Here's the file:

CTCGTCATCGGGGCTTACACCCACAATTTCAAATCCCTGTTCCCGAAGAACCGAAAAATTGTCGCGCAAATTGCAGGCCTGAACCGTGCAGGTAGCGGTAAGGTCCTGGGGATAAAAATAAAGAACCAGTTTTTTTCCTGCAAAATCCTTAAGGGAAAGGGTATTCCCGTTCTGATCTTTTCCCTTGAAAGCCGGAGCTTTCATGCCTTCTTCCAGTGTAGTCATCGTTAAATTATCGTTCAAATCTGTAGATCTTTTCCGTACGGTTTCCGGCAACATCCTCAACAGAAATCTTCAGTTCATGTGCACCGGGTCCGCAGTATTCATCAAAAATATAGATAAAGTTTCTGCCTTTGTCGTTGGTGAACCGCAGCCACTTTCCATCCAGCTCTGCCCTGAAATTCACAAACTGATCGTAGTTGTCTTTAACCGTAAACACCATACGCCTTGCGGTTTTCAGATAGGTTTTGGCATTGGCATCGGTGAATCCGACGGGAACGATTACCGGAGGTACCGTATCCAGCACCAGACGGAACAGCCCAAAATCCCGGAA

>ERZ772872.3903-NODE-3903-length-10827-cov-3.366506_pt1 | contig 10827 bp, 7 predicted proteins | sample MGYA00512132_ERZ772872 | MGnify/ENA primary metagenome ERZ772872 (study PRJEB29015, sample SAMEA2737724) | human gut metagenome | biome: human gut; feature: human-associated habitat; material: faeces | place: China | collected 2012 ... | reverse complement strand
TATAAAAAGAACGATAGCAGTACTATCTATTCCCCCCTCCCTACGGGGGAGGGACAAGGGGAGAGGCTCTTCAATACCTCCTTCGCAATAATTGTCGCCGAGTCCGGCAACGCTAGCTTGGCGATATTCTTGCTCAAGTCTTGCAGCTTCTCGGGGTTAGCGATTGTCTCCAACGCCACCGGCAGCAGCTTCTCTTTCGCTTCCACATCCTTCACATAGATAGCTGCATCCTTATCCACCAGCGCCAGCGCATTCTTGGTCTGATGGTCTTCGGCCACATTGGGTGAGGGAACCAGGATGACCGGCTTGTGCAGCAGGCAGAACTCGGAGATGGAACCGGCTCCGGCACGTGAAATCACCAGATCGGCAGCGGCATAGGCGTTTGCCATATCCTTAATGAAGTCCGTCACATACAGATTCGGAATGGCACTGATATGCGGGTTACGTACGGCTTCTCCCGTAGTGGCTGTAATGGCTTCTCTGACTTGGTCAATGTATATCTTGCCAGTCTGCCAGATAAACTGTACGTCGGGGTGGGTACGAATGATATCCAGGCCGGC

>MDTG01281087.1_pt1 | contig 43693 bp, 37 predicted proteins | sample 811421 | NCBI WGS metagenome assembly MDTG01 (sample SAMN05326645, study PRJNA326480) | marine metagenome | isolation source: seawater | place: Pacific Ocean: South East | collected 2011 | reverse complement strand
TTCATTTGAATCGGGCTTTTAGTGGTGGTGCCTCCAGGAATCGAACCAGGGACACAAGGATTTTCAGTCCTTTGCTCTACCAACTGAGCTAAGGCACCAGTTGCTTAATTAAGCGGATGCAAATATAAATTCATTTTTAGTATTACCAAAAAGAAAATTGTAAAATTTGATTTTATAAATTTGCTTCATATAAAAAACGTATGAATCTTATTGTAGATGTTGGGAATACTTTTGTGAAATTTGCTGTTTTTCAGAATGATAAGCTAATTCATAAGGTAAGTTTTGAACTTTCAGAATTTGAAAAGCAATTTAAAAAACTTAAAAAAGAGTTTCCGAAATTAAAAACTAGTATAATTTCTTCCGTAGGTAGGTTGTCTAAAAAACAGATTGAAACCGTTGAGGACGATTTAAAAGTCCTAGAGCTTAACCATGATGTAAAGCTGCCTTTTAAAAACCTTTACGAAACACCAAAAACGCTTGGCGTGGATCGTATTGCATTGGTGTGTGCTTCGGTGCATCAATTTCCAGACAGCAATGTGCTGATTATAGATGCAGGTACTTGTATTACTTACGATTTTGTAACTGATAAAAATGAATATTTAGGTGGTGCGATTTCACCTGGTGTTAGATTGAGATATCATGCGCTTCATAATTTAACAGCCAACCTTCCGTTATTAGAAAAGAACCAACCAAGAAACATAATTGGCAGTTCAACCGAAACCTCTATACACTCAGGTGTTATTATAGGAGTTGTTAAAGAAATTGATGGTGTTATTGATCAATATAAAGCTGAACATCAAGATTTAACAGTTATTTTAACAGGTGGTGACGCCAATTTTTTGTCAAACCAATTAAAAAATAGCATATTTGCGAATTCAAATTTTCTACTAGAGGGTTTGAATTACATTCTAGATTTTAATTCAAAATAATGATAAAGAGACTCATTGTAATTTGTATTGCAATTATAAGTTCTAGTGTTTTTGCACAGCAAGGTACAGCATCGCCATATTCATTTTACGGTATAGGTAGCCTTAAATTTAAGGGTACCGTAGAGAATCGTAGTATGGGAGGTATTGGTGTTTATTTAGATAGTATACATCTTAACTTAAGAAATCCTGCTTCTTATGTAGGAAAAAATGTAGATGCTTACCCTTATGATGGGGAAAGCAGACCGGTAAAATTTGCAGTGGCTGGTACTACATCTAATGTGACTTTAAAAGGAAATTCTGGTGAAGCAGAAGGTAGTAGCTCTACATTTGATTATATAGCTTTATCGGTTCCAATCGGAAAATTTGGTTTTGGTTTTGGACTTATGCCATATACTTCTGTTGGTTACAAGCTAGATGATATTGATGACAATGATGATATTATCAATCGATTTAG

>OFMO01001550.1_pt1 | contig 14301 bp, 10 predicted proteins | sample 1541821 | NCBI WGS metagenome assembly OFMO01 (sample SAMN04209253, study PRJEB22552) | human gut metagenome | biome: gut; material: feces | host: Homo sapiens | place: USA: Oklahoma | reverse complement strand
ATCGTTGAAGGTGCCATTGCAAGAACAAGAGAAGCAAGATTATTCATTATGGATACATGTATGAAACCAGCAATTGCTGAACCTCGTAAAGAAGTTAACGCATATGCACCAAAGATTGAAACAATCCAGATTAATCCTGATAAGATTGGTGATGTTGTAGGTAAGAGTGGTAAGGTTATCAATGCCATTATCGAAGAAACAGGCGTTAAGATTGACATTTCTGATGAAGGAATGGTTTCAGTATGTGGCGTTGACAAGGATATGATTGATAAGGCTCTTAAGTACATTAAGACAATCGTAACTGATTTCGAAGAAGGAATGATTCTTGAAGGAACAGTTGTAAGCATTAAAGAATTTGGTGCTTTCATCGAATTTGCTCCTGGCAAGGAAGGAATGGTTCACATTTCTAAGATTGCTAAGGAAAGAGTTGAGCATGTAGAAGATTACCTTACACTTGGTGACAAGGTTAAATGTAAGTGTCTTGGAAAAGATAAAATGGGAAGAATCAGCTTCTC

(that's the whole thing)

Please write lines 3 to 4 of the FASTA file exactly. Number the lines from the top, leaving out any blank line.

TATAAAAAGAACGATAGCAGTACTATCTATTCCCCCCTCCCTACGGGGGAGGGACAAGGGGAGAGGCTCTTCAATACCTCCTTCGCAATAATTGTCGCCGAGTCCGGCAACGCTAGCTTGGCGATATTCTTGCTCAAGTCTTGCAGCTTCTCGGGGTTAGCGATTGTCTCCAACGCCACCGGCAGCAGCTTCTCTTTCGCTTCCACATCCTTCACATAGATAGCTGCATCCTTATCCACCAGCGCCAGCGCATTCTTGGTCTGATGGTCTTCGGCCACATTGGGTGAGGGAACCAGGATGACCGGCTTGTGCAGCAGGCAGAACTCGGAGATGGAACCGGCTCCGGCACGTGAAATCACCAGATCGGCAGCGGCATAGGCGTTTGCCATATCCTTAATGAAGTCCGTCACATACAGATTCGGAATGGCACTGATATGCGGGTTACGTACGGCTTCTCCCGTAGTGGCTGTAATGGCTTCTCTGACTTGGTCAATGTATATCTTGCCAGTCTGCCAGATAAACTGTACGTCGGGGTGGGTACGAATGATATCCAGGCCGGC

>MDTG01281087.1_pt1 | contig 43693 bp, 37 predicted proteins | sample 811421 | NCBI WGS metagenome assembly MDTG01 (sample SAMN05326645, study PRJNA326480) | marine metagenome | isolation source: seawater | place: Pacific Ocean: South East | collected 2011 | reverse complement strand